To blow off steam (idiom)

Also, to let off steam: (Of a person) Get rid of pent-up energy or strong emotion. (Of a baked good) Transform, as if by magic, from thin, lumpy batter to glorious popover in under one hour.

It’s the holiday season. Sure, there are the joys and the thanks and the givings. Also, though? There are all the extra little reasons you’ll need to blow off some steam. You know the ones I mean.

When times get tough, take a cue from some of New England’s earliest settlers and bake a bread that needs to let off a little steam just as much as you do. Popovers are crisp and buttery on the outside, and, owing to the copious amounts of steam they trap and ultimately release, positively ethereal on the inside. If you let them, they will be your soulmates in this holiday endeavor. Please let them.

  • Just stumbled upon your blog via tastespotting. This recipe looks lovely. I’ve never eaten popovers before so I might have to try and make them.ReplyCancel

    • Thanks, Debbie! I’d never had popovers, or heard of them, until I met my husband. The experience is definitely worth the minimal effort!ReplyCancel

  • It’s crazy but i dont think i’ve ever had a popover! Your pictures are gorgeous, and make me want to try them!ReplyCancel

  • Carolyn, This recipe contains very different proportions and baking process from what I’ve traditionally used. I have long used the Rombauer/Joy o C recipe, aka Yorkshire Pudding.

    I ‘will’ try this one. Can you offer a comparison? and will it work in the traditional Yorkshire Pudding pan?

    My now 20 something, college kids ask for it all the time.ReplyCancel

    • Hi, Henry! I’m just looking at my Joy of Cooking (the 1997 edition). I hadn’t remembered making their popovers before, but in fact I think they’re the first ones I ever made. I remember being slightly terrified, and forgetting to puncture them, and them collapsing but still tasting delicious. So. (That’s their popover recipe, by the way, not the Yorkshire pudding. The recipes are similar, and I think you’re supposed to be able to use popover and Yorkshire Pudding batters interchangeably in general, but I must admit I’ve made nary a Yorkshire Pudding in my day.)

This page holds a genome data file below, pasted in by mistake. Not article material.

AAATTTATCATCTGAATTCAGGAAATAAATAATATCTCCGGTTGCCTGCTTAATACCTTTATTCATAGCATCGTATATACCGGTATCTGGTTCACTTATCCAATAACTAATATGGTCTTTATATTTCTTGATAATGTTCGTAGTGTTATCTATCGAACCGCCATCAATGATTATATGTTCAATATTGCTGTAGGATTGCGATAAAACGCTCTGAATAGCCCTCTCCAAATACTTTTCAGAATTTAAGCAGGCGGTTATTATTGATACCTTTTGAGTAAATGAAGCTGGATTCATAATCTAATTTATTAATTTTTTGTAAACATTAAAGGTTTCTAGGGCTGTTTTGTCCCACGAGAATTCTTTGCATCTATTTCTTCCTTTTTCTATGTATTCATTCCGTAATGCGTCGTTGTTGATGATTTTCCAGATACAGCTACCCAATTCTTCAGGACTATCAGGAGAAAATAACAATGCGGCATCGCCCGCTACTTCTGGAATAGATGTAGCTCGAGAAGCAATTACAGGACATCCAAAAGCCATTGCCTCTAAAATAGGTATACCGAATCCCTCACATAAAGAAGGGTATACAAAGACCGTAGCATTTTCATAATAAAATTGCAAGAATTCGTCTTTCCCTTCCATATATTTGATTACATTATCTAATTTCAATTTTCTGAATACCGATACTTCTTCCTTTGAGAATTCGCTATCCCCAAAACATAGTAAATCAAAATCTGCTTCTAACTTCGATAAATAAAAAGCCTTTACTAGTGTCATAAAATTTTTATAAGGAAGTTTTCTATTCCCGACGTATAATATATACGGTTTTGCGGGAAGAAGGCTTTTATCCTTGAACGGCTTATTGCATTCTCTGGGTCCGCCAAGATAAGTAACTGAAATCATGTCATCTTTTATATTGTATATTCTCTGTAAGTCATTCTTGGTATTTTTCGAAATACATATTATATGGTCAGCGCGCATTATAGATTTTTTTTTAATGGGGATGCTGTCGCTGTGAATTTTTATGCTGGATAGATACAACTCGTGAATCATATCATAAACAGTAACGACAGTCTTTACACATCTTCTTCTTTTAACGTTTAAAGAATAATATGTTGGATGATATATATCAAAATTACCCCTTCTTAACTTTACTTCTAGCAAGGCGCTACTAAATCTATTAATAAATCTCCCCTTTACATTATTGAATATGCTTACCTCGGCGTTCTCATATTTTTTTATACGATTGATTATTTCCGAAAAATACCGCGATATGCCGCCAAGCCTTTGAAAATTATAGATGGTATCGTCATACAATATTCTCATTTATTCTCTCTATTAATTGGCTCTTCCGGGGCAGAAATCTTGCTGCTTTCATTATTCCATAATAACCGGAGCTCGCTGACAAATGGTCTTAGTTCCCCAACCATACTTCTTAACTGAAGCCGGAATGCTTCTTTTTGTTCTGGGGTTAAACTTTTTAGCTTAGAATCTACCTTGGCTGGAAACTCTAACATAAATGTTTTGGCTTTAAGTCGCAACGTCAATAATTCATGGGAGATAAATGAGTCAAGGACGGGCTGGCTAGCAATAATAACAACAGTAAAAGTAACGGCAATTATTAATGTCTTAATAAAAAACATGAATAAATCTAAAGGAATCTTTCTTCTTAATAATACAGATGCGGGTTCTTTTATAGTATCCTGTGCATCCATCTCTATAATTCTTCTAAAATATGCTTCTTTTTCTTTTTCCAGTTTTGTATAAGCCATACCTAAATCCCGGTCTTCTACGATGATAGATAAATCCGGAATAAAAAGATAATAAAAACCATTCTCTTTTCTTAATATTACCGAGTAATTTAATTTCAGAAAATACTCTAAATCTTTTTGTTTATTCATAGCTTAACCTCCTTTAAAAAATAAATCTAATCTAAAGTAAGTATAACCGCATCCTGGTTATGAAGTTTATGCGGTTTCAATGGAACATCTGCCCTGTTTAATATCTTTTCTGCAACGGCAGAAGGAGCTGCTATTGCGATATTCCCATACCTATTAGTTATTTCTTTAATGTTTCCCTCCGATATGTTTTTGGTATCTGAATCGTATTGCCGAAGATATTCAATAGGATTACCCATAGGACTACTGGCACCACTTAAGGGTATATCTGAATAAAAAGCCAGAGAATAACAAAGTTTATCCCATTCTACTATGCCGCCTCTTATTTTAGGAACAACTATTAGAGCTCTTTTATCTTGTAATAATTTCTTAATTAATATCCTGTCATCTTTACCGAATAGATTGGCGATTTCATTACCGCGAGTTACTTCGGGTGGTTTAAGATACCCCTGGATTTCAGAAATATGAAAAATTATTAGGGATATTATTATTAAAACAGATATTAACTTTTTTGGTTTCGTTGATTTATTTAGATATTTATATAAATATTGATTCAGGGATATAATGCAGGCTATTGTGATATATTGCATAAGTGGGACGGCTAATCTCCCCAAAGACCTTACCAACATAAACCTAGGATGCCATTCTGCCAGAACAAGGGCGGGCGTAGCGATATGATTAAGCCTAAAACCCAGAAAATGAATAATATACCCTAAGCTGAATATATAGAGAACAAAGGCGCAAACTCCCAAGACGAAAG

The first line of the JoC popover recipe headnotes says, “Baking advice for these high, crusty, hollow beauties varies widely.” And I would agree that the baking instructions are quite different, although they both have the crisping-the-outside phase and the drying-the-inside phase. The proportions aren’t so different, though, are they? A tad more liquid in the JoC, but nothing to write home about, I don’t think.

      Which edition are you working from? Let’s make this faux-scientific!ReplyCancel

  • These look wonderful and perfectly formed. Mine have great flavor but look no where as neat as yours. I hope you have a great weekend. Blessings…MaryReplyCancel

    • Thanks, Mary. A couple of mine in the other pan looked pretty crazy. It’s part of the fun!ReplyCancel

  • Your popovers look delicious and puffed! I’ve never tried making them because I can justify buying the special pan for it. Perhaps I could use a muffin tray?ReplyCancel

    • You can absolutely use a muffin pan. Just grease it well. The recipe will yield 18 medium-sized popovers (from 1 1/2 muffin pans). Good luck!ReplyCancel

  • […] Classic Popovers Serving up the hottest dishes on WordPress.com. Featured on FoodPress Pollo ala […]ReplyCancel

  • I’ve never made popovers before, but these look easy enough!ReplyCancel

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